Even with fantasy writers comes knowledge of spells. We have to understand potions and amulets, terminology surrounding spells, charms, enchantments, etc. Most knowledge, I think, comes from reading your genre to know what’s been done and hasn’t been done. The rest is completely up to the writer to find that ‘edge’ that hasn’t been traveled. To find that ‘thing’ that makes the story unique – like glittering vampires.

    As to erotica? hee hee. I think ALL of our minds can get into some pretty kinky stuff if we want to go there. The problem is not whether you can dream it…it’s whether you can write it and write it well.

    1. I’ve never written a kinky word in my LIFE! O_O

      I totally agree with readers having a hard time with stuff taken too far from their pre-conceived notions. However, I’ve read quite a few different werewolf novels now, and I love to come across one where the pack politics go a slightly different route–so long as they aren’t absurd. <<actually, I think that might be the key: finding the balance between breaking the mould and being ridiculous. 🙂

  3. Interesting angle. I agree that I am left with the impression that most scenes have been enjoyed by the author in some way first, then expressed later. Too funny, cuz, I too live a completely different life than my characters.

    So jealous. They have more fun, more adventures, and definitely more sex. 🙂


    1. Oh, trust me: my characters have waaaaaay more excitement in their lives than me. A story based on my own occurrences would likely put readers into a coma, lol. 🙂

  4. Bless you 🙂
    I always believed in the “write what you know” dictum (OK that was ages ago!), but in any kind of fantasy the imagination has to play a major part!

    Which is why I read Fantasy in the first place – there are so many differing views on how vampires cope with the sun; how werewolves overcome the challenge of the ‘change’; how ‘magic’ reacts in a ‘normal’ world; which paranormal attributes work (or don’t); the list goes on……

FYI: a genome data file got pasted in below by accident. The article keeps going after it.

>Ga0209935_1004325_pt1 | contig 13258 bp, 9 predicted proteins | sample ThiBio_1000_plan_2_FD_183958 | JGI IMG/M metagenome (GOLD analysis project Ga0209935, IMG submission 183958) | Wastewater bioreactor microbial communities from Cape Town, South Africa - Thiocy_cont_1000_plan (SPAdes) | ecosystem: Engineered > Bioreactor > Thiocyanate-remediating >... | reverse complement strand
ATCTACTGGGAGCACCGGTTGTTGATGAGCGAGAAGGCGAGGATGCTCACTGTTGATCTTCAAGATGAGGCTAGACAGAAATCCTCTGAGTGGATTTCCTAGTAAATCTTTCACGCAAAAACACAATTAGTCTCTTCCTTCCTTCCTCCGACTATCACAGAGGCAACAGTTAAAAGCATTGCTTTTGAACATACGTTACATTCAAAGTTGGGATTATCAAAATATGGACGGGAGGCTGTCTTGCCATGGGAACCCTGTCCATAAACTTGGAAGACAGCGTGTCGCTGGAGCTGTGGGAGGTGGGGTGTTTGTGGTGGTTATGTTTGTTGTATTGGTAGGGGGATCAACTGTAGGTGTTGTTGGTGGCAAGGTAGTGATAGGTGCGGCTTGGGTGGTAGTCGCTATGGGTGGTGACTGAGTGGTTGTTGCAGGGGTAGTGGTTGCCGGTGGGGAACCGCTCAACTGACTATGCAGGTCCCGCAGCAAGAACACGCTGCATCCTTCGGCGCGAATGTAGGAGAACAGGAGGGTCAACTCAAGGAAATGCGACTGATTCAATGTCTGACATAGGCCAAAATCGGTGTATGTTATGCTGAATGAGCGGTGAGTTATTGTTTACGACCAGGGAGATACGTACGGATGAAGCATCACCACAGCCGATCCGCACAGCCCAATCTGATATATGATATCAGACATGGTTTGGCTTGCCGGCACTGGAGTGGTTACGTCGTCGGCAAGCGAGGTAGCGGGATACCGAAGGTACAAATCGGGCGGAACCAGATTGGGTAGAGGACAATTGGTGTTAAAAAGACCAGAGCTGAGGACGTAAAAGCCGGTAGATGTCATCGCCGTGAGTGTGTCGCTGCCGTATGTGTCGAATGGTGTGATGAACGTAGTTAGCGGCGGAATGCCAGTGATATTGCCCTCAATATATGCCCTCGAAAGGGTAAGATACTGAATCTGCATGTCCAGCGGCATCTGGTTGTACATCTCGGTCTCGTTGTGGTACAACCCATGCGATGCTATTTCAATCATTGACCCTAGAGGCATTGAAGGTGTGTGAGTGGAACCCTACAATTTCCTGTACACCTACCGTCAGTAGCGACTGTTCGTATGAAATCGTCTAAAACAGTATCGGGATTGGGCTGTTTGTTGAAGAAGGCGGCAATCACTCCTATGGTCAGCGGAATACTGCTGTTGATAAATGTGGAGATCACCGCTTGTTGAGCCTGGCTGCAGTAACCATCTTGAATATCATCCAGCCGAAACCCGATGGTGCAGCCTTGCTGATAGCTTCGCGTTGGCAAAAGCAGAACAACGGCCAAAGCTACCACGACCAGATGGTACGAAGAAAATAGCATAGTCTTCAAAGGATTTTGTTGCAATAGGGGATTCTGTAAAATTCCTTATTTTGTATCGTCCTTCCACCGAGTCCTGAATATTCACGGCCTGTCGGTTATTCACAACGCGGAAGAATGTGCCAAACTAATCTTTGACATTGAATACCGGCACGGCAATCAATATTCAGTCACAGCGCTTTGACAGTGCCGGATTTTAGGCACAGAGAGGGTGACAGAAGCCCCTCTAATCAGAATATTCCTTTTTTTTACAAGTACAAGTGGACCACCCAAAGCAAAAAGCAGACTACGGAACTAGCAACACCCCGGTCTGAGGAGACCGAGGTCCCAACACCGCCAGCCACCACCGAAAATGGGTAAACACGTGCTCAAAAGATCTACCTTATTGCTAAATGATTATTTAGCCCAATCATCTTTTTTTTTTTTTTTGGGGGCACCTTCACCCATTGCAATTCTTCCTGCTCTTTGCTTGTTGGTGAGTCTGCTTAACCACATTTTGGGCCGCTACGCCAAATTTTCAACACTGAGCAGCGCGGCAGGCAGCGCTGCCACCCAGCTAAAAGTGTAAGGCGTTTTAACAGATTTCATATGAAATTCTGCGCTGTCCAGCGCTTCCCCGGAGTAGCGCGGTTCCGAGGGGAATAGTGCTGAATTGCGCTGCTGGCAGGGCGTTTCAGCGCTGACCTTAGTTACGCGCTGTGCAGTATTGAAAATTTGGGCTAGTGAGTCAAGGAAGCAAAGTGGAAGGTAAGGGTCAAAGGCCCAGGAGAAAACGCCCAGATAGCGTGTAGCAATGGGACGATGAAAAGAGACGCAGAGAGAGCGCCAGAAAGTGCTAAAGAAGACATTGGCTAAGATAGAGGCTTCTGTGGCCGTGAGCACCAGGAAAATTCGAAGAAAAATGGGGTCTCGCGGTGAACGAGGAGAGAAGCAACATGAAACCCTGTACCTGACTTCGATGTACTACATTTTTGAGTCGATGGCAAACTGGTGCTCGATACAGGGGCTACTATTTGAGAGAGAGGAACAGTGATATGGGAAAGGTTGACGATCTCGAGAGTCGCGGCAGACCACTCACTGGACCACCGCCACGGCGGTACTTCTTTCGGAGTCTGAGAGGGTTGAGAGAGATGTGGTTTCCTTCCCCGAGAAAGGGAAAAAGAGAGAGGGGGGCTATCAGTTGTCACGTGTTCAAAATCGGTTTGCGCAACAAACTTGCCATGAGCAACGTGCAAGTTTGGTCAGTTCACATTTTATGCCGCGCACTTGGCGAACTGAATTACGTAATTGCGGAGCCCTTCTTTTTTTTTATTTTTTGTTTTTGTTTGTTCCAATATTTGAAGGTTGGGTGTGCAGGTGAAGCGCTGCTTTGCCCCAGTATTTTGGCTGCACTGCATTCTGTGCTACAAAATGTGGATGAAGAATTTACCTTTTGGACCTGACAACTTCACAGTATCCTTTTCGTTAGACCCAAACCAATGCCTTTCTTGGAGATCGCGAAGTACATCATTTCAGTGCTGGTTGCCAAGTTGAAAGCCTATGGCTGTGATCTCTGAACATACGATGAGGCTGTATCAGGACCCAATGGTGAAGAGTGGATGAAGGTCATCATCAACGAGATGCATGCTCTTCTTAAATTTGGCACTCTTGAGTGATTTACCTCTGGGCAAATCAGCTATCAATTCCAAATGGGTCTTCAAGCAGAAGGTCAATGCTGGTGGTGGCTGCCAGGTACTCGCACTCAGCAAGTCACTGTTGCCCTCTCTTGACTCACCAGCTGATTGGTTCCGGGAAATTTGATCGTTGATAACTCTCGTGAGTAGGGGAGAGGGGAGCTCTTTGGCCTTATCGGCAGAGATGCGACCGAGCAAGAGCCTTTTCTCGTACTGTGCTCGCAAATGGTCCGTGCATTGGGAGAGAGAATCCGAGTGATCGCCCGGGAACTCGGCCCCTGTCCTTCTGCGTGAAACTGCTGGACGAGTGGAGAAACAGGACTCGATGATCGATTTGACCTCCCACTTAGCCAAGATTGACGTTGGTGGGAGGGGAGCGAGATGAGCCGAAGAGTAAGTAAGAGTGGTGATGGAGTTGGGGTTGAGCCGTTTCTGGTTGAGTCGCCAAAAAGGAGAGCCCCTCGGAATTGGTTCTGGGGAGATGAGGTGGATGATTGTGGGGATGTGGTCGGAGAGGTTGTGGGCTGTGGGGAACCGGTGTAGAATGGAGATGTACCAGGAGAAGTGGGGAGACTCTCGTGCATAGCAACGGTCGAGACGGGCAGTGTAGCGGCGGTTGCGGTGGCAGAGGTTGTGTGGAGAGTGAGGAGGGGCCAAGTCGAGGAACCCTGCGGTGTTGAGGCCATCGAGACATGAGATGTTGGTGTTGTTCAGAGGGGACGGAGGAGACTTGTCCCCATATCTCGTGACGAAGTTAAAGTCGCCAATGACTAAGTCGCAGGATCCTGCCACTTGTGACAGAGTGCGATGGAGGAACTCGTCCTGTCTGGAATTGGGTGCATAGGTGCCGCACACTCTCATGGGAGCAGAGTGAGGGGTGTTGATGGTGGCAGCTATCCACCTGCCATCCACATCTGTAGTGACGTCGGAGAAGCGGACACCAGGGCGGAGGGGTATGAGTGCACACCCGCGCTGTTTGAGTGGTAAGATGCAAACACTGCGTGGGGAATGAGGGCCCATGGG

I DO NOT judge an author by how they describe various things – that’s the imagination coming to the forefront – but I do relish different ‘takes’ on how things happen. Some are plausible; some laughable; but that’s the enjoyment of reading Fantasy in whatever guise – and I’m very open to how authors manage to develop their ideas 🙂

    I’m deep in the current vogue for YA angels – and the possibilities they’ve written could produce an immense thesis (should I wish to bother!) – but, really, all I’m looking for is to be entertained; and I get it in spades!

    Research is a necessity, but imagination rules!

    1. Pretty much on par with me, by the sounds of it. All I ask is to be suckered in and transported into someone else’s world for a little while. If they pull that off, I’m a goner. 🙂

  5. This is without doubt the biggest dilemma for those of us who wish to be taken seriously. On the one hand writing romance, erotica or fantasy leaves you on somewhat shaky ground as far as literary credibility goes but on the other you can still attempt accuracy in the application of your imagination, I grew up reading Georgette Heyer and Louis Lamour, two authors renowned for the accuracy of the environment they wrote about. The first did copious amounts of research into everything from fashion to cant terms and battle history and the latter’s characters existed in a landscape he could personally describe. I have had to accept personally that not everyone can afford the time or grey matter to achieve that level of credibility. My personal belief is that you should do enough research that your story is plausible to your target audience and accept that the fanboys/girls of certain genres will from time to time pick you up on unintended errors and even occasionally object to your suppositions. In the end are you a academic or a story teller?

  6. Very nice, ma’am. I had a similiar dilemma on my blog. Just because you write it, doesn’t mean you’ve experienced it. Elsewise, we wouldn’t have urban fantasies with fantastic creatures that may or may not exist. Or how about different flora and fauna in fantasy books. There are some elements that, also, need to be left out. Don’t want to give some looney a recipe to make a homemade grenade or anything.

    Books are magic. About the only thing you can’t fudge, like I beleive you said, are real world things. I mean, really, there’s a lot a made up things in the writing world.

    Men worrying about women getting pleasure the first time, for example. *cough*